A distant cousin who has opted into the system can help investigators building a family tree from crime scene DNA to triangulate and identify a potential perpetrator of a crime.


    On Dec. 23, investigators sought and received Mr. KohbergerΓÇÖs cellphone records. The results added more to their suspicions: His phone was moving around in the early morning hours of Nov. 13, but was disconnected from cell networks - perhaps turned off -- in the two hours around when the killings occurred.

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    On the Need for an AI Public Option

    [2023.06.14] Artificial intelligence will bring great benefits to all of humanity. But do we really want to entrust this revolutionary technology solely to a small group of US tech companies?

    Silicon Valley has produced no small number of moral disappointments. Google retired its ΓÇ£donΓÇÖt be evilΓÇ¥ pledge before firing its star ethicist. Self-proclaimed ΓÇ£free speech absolutistΓÇ¥ Elon Musk bought Twitter in order to censor political speech, retaliate against journalists, and ease access to the platform for Russian and Chinese propagandists. Facebook lied about how it enabled Russian interference in the 2016 US presidential election and paid a public relations firm to blame Google and George Soros instead.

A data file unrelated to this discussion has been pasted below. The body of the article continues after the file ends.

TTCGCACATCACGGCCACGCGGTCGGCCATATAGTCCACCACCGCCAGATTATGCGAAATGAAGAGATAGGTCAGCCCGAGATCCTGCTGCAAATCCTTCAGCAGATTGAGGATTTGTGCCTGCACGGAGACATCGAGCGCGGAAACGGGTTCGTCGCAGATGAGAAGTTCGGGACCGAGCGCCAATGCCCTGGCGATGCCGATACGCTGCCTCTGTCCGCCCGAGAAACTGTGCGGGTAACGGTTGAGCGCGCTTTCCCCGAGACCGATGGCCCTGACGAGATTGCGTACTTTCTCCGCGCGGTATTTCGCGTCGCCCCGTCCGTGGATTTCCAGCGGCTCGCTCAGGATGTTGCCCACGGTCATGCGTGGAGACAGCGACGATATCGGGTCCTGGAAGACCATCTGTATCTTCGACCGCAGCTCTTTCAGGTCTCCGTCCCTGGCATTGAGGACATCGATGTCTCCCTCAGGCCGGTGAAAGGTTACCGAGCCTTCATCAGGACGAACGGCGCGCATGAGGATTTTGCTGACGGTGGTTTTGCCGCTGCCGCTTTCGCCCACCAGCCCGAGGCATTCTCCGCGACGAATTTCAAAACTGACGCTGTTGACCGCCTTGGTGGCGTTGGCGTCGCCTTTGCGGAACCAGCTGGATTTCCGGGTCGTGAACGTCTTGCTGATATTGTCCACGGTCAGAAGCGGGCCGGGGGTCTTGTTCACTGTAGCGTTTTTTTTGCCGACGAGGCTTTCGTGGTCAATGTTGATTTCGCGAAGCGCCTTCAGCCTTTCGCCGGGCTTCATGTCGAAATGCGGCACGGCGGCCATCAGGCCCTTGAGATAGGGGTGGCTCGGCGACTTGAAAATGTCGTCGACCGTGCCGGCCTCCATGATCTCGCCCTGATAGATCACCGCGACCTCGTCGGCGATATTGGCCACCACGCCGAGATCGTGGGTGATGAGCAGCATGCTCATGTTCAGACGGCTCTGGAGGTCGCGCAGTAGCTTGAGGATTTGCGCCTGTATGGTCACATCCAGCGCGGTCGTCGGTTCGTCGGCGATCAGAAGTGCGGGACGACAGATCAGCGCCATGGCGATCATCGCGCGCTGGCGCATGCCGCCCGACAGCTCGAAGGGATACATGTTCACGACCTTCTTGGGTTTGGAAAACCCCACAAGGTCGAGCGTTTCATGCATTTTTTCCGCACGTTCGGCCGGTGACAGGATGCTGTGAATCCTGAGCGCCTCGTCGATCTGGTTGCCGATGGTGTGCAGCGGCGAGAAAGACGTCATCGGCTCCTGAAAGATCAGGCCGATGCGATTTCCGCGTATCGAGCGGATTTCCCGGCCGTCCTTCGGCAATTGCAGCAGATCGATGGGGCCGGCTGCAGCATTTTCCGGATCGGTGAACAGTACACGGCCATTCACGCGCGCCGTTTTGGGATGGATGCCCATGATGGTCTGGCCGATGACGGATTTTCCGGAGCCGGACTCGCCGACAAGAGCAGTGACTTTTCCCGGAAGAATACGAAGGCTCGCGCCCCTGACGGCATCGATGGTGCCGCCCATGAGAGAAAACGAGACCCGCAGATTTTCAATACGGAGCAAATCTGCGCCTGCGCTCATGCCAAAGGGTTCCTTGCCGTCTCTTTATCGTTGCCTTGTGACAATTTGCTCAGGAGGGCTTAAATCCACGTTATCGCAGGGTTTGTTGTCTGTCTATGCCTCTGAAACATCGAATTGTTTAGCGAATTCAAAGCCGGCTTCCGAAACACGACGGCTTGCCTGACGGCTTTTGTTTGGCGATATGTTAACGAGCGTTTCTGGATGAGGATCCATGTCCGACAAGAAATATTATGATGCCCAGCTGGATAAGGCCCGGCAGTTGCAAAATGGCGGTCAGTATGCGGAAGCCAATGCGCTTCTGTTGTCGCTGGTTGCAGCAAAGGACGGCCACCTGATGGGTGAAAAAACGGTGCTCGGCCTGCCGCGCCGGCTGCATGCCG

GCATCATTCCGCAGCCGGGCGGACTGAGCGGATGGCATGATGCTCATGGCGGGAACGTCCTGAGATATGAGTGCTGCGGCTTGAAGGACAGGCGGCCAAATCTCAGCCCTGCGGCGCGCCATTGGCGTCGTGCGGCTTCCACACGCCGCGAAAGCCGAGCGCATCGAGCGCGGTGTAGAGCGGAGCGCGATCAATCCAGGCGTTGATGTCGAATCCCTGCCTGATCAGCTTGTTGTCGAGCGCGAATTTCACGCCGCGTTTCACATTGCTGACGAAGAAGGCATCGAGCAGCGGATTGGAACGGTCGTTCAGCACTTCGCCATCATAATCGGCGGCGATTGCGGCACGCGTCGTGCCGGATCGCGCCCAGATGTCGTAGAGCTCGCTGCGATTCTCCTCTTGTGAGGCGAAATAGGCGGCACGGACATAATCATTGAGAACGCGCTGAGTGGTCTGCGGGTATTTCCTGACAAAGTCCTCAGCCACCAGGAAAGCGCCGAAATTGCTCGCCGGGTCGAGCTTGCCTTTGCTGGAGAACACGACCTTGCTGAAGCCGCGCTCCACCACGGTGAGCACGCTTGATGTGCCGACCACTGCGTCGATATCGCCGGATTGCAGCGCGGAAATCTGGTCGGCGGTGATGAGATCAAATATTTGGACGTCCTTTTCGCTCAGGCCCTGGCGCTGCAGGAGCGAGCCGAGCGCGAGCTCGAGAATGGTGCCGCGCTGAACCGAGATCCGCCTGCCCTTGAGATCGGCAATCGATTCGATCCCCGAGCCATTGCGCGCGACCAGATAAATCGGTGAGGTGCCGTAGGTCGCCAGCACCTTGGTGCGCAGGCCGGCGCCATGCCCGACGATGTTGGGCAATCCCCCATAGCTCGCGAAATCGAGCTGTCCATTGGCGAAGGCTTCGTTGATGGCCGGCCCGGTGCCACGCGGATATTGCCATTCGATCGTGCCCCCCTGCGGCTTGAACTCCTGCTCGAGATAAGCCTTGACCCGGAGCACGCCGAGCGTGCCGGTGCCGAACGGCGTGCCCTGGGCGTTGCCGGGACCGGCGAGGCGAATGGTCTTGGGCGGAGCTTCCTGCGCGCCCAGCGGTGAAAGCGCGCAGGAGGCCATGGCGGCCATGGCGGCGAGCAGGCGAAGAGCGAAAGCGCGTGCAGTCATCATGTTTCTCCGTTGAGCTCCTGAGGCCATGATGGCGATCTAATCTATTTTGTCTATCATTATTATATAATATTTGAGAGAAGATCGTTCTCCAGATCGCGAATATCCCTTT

These and countless other ethical lapses should prompt us to consider whether we want to give technology companies further abilities to learn our personal details and influence our day-to-day decisions. Tech companies can already access our daily whereabouts and search queries. Digital devices monitor more and more aspects of our lives: We have cameras in our homes and heartbeat sensors on our wrists sending what they detect to Silicon Valley.

    Now, tech giants are developing ever more powerful AI systems that donΓÇÖt merely monitor you; they actually interact with you -- and with others on your behalf. If searching on Google in the 2010s was like being watched on a security camera, then using AI in the late 2020s will be like having a butler. You will willingly include them in every conversation you have, everything you write, every item you shop for, every want, every fear, everything. It will never forget. And, despite your reliance on it, it will be surreptitiously working to further the interests of one of these for-profit corporations.